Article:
Time and time again we have suggested that one important thing you need to do to protect company data is limit access to data. A recent study found that 72% of temporary workers and contractors are given administrative privileges on their employers’ systems.
That is a lot of people having access to data they don’t need and, possibly, shouldn’t see.
Assigning privileged access
While it may seem easier to assign everyone admin rights (who wants to field calls every time someone needs access to a certain file?), it has become necessary to assign privileged access.
How much access does an employee get?
Take the bottom up approach – everyone starts with basic rights and you add-on only what they need. Implementing this process will require some research on who needs access to which files, but it is worthwhile. You will likely find out that a majority of employees have access to data they shouldn’t.
Tips for managing privileged access
- Audit access – People change roles and jobs often, so you need to keep up. People will contact you when they have too little access, but no one is going to reach out to you if they have too much access. You should conduct a regular access audit; every three months or so you should check if everyone still only has the access they need.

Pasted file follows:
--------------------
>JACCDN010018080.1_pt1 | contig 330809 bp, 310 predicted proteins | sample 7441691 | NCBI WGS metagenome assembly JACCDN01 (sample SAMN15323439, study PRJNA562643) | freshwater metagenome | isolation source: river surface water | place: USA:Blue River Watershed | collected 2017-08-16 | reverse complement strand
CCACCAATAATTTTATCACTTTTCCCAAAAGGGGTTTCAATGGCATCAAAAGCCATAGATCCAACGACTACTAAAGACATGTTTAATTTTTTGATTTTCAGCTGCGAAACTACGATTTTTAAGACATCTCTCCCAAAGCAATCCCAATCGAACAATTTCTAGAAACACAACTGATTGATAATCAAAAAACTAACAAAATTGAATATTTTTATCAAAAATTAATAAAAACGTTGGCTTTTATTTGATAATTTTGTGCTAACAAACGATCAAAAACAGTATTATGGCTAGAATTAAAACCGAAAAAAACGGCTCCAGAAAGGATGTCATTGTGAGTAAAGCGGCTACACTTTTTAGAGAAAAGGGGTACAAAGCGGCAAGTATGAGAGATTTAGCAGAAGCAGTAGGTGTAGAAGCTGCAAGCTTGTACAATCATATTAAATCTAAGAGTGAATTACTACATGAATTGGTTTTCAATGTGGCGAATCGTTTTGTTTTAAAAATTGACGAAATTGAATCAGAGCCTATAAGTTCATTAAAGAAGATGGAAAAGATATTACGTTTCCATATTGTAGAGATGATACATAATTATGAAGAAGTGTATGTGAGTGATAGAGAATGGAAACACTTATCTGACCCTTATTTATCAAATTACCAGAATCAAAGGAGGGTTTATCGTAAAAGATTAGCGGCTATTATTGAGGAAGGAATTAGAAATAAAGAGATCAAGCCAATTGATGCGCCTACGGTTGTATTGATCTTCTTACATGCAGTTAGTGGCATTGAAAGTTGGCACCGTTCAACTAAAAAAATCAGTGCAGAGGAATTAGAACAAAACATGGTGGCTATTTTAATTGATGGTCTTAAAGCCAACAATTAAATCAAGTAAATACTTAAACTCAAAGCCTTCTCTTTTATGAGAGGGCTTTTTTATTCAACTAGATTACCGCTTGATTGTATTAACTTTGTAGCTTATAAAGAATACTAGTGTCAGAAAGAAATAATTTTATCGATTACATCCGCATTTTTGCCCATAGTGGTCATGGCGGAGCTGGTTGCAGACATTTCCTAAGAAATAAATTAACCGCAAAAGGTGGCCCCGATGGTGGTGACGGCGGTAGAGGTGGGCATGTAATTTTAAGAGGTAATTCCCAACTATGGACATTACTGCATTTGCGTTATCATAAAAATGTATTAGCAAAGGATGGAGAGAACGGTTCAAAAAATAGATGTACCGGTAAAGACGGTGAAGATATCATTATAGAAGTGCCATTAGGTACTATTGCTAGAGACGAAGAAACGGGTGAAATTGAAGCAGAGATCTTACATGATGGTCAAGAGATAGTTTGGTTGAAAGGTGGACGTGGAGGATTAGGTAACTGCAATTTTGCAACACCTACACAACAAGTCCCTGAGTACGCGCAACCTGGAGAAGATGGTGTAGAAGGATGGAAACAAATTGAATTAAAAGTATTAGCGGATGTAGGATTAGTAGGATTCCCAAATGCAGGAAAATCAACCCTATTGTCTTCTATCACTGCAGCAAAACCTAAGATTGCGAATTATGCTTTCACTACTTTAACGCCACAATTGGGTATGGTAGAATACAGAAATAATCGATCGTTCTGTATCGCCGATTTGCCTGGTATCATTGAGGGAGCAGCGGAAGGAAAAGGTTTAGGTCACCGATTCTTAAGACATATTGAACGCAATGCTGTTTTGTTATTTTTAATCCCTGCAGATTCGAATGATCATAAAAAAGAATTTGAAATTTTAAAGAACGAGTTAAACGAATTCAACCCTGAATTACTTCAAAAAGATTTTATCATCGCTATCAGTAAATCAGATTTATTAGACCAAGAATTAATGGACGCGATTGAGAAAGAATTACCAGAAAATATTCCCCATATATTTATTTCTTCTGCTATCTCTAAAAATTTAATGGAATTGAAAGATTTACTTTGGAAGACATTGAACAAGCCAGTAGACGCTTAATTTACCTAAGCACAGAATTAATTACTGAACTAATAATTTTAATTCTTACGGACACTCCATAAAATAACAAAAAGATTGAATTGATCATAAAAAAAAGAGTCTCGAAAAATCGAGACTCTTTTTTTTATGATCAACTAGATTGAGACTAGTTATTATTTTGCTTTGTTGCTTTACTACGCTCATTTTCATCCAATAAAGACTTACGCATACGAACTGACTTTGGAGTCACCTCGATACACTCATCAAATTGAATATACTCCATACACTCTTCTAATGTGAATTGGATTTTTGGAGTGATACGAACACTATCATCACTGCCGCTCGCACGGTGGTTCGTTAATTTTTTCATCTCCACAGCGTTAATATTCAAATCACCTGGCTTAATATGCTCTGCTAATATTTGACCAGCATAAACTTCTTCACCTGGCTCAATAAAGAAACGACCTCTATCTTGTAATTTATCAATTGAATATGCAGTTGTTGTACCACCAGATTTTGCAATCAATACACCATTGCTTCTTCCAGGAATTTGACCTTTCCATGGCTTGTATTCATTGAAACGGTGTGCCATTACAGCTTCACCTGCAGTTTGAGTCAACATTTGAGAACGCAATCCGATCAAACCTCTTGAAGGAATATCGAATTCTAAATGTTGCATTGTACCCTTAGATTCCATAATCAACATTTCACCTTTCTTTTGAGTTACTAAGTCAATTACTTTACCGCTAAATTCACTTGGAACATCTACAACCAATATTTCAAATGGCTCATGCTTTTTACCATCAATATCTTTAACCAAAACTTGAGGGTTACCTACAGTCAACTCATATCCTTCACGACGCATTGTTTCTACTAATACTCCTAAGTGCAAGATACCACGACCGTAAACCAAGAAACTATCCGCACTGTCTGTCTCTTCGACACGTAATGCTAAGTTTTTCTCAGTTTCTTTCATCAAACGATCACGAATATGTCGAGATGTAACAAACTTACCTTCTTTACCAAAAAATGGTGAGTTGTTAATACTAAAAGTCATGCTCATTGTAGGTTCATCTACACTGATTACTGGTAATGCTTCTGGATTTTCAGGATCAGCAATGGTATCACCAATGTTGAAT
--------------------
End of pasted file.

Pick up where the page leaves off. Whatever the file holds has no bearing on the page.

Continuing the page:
- Revoke access ASAP – Become friends with the HR department and never let them forget to let you know when someone leaves the company. A recent survey found that more than 13% of respondents can still access a previous employers’ systems using their old credentials. Another survey found that 49% of respondents say ex-employees and third parties are off boarded the day they leave, while more than half admitted it can take up to a week or more to remove access to passwords and systems. These are easy threats to prevent!
- Temporary access – If employees only need access to certain data on occasion, don’t give them access to it all the time; instead, create a website or hotline in which the employee can request temporary access. You need to decide what “on occasion” means to your company, but if someone only needs a file once every six months, they certainly don’t need 24/7 access.
- Limit download capabilities – Part of limited access should include limited capabilities. For example, you probably don’t want your employees to have the ability to install software they downloaded from the Internet. You should be in charge of what software is on the company computers so employees don’t install malware or personal apps on which they can save company information.
There is no doubt you will have some complaints from employees who don’t like having to call you for access or help when they just want to get their work done, but remind them that their data at risk is their data, too. A data breach affects everyone.